Foreign footballer cap not illegal says report

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The Independent Online

Controversial plans by football's world governing body to limit the number of foreign players do not breach EU rules, an independent report declared today.

Fifa's so-called "6+5" rule has been overwhelmingly approved by 155 of the organisation's member nations, but dismissed as illegal by the European Commission and most EU governments because they say it amounts to discrimination at work and a restriction on the free movement of workers.

Now the Institute for European Affairs (INEA) - commissioned by Fifa itself to study the issue - claims the idea of restricting foreign players in league games does not fall foul of EU rules on free movement of workers.

"There is no conflict with European law," INEA chairman Professor Jurgen Gramke told a press conference in Brussels.

He insisted the report, although commissioned by Fifa, was entirely independent.

"We took no instructions from Fifa," he added. "INEA accepted this commission on condition that our requirements of complete independence were met."

The report says that, under EU law, the "regulatory autonomy" of sporting associations is recognised and supported.

"The key aim of the 6+5 rule in the view of the experts is the creation and assurance of sporting competition.

"The 6+5 rule does not impinge on the core area of the right to freedom of movement. The rule is merely a rule of the game declared in the general interest of sport in order to improve the sporting balance between clubs and associations".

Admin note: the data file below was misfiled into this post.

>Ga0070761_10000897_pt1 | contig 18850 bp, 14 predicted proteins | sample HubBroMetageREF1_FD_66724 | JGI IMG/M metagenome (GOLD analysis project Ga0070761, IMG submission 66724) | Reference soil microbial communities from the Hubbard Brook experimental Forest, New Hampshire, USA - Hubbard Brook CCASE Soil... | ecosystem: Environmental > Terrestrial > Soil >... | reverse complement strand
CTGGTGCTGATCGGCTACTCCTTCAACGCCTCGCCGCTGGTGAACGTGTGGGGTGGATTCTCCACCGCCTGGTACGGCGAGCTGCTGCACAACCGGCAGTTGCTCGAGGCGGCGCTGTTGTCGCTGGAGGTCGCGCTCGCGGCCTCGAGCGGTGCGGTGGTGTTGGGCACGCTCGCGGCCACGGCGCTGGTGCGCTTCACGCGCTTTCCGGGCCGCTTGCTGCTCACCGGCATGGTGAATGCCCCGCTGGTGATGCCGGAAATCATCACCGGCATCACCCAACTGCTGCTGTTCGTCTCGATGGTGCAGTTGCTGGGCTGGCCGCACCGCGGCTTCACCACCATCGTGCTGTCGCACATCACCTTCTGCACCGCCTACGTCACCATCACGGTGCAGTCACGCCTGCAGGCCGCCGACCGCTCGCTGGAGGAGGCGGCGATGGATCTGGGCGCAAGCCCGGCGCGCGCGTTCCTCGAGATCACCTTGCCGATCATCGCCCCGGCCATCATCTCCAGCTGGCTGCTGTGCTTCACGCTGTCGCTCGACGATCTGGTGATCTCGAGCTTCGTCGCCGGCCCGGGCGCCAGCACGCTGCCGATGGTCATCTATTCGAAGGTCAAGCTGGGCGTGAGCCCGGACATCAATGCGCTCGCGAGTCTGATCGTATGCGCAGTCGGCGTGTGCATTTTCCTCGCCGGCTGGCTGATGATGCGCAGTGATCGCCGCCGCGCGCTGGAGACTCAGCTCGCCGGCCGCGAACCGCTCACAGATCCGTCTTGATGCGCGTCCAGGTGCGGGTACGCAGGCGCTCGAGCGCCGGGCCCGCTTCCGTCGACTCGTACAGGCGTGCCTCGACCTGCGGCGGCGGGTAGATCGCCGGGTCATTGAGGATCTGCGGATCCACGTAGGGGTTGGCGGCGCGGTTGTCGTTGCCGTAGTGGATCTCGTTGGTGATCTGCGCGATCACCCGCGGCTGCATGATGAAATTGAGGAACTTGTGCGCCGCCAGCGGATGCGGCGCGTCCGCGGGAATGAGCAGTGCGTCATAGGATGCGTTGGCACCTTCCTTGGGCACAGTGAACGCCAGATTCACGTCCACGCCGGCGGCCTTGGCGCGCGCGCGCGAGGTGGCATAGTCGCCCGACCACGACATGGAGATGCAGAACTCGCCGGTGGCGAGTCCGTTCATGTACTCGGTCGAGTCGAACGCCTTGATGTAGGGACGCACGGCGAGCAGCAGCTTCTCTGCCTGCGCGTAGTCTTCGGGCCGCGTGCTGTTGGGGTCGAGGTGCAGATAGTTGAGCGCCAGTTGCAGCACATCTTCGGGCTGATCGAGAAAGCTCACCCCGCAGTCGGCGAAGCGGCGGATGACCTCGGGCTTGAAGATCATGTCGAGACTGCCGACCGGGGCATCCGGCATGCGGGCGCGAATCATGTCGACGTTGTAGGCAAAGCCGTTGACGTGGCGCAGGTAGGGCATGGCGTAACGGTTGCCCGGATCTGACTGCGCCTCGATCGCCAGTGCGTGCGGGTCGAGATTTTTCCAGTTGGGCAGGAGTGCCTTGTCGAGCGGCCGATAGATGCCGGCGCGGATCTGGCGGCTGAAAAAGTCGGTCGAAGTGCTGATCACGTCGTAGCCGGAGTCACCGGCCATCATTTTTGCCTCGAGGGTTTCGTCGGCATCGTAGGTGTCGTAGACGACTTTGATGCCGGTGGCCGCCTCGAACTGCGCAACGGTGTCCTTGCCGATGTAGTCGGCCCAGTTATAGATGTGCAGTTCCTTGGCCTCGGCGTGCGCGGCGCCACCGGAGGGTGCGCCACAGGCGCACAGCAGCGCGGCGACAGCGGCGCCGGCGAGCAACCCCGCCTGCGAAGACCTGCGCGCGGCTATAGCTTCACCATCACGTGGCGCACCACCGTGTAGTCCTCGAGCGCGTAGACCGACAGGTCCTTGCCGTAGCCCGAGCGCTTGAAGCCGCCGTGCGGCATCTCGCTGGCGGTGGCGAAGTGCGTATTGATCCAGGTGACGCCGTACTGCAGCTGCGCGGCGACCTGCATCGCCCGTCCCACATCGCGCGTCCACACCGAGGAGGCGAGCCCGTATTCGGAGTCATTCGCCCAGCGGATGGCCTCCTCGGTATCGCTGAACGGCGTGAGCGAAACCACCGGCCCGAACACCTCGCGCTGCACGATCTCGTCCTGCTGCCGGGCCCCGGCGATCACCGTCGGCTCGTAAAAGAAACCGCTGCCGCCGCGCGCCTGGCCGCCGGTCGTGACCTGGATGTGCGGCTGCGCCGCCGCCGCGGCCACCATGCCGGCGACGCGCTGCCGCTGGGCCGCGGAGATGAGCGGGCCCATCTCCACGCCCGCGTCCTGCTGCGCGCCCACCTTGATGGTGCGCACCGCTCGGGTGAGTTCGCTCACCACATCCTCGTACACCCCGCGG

Fifa endorsed the rule in May last year, but six months later EU ministers said it clearly broke EU rules.

The 6+5 rule established that at the start of each match, a club must field at least six players who would be eligible for the national team of the country of the club.

But there would be no limit on substitutes and no limit on the number of non-national players that clubs can sign.

Today's report says that, at worst, the 6+5 rule could constitute "indirect discrimination" because "it is not directly based on the nationality of professional players".

Instead it "merely considers entitlement to play for the national team concerned, and any possible indirect discrimination can be defended on the basis of compelling reasons of general interest".

At the moment, quota systems in football are outlawed, thanks to a European Court ruling in 1995 known as the Bosman Case.

It declared illegal the system, then in operation in many national leagues and in Uefa club competitions, which allowed only three "foreign" players in a team.

The Bosman judgment had a dramatic effect on football, said today's report, opening up the use of foreign players to such a degree that up to 56 per cent of national league players are now not eligible to play for the national team of the league in which they play. In addition, up to half of the "foreign" players are "non-European".

This development discourages young indigenous footballing talent, because clubs can recruit fully trained players from elsewhere, often cheaper, the report points out.

It says the central aim of the 6+5 rule is to generate and safeguard sporting competition, and its goal is best summed up as "sport should remain sport".

Professor Gramke said the report's conclusions justifying the compatibility of the 6+5 rule with EU law also applied to other team sports such as handball, basketball and ice hockey.

"It has an important protective function for the whole of international sport, so that sport can remain sport," he said.

The findings add fresh ammunition to Fifa's challenge to the European Commission and governments to recognise the 6+5 rule.

A Fifa spokesman said the report would form the basis of fresh talks with Commission officials, including Employment Commissioner Vladimir Spidla.

Fifa president Sepp Blatter is determined to see the 6+5 rule in place by the start of the 2012-13 season and the Commission is currently equally determined to block him.

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